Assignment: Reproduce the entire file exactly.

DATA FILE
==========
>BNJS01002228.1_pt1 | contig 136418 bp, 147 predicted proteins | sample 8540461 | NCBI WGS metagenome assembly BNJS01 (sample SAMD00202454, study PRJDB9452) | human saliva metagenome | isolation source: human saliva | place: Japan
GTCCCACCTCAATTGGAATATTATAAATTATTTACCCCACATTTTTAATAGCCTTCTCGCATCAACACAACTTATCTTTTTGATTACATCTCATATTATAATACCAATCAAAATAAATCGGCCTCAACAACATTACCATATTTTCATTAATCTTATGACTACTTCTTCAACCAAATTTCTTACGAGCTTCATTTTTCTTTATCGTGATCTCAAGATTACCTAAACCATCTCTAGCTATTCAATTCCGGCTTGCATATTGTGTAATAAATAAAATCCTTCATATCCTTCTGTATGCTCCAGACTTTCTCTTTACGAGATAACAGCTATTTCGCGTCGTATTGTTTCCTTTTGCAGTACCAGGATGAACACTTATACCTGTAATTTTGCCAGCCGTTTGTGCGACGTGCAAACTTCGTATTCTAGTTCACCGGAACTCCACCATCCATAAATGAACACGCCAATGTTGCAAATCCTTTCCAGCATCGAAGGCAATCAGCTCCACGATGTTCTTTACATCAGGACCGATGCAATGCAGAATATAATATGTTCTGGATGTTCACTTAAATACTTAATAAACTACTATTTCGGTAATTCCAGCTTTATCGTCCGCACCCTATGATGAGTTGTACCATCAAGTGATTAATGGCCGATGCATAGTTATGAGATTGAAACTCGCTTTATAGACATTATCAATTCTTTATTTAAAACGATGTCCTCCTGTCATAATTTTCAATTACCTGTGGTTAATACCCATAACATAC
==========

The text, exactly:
>BNJS01002228.1_pt1 | contig 136418 bp, 147 predicted proteins | sample 8540461 | NCBI WGS metagenome assembly BNJS01 (sample SAMD00202454, study PRJDB9452) | human saliva metagenome | isolation source: human saliva | place: Japan
GTCCCACCTCAATTGGAATATTATAAATTATTTACCCCACATTTTTAATAGCCTTCTCGCATCAACACAACTTATCTTTTTGATTACATCTCATATTATAATACCAATCAAAATAAATCGGCCTCAACAACATTACCATATTTTCATTAATCTTATGACTACTTCTTCAACCAAATTTCTTACGAGCTTCATTTTTCTTTATCGTGATCTCAAGATTACCTAAACCATCTCTAGCTATTCAATTCCGGCTTGCATATTGTGTAATAAATAAAATCCTTCATATCCTTCTGTATGCTCCAGACTTTCTCTTTACGAGATAACAGCTATTTCGCGTCGTATTGTTTCCTTTTGCAGTACCAGGATGAACACTTATACCTGTAATTTTGCCAGCCGTTTGTGCGACGTGCAAACTTCGTATTCTAGTTCACCGGAACTCCACCATCCATAAATGAACACGCCAATGTTGCAAATCCTTTCCAGCATCGAAGGCAATCAGCTCCACGATGTTCTTTACATCAGGACCGATGCAATGCAGAATATAATATGTTCTGGATGTTCACTTAAATACTTAATAAACTACTATTTCGGTAATTCCAGCTTTATCGTCCGCACCCTATGATGAGTTGTACCATCAAGTGATTAATGGCCGATGCATAGTTATGAGATTGAAACTCGCTTTATAGACATTATCAATTCTTTATTTAAAACGATGTCCTCCTGTCATAATTTTCAATTACCTGTGGTTAATACCCATAACATAC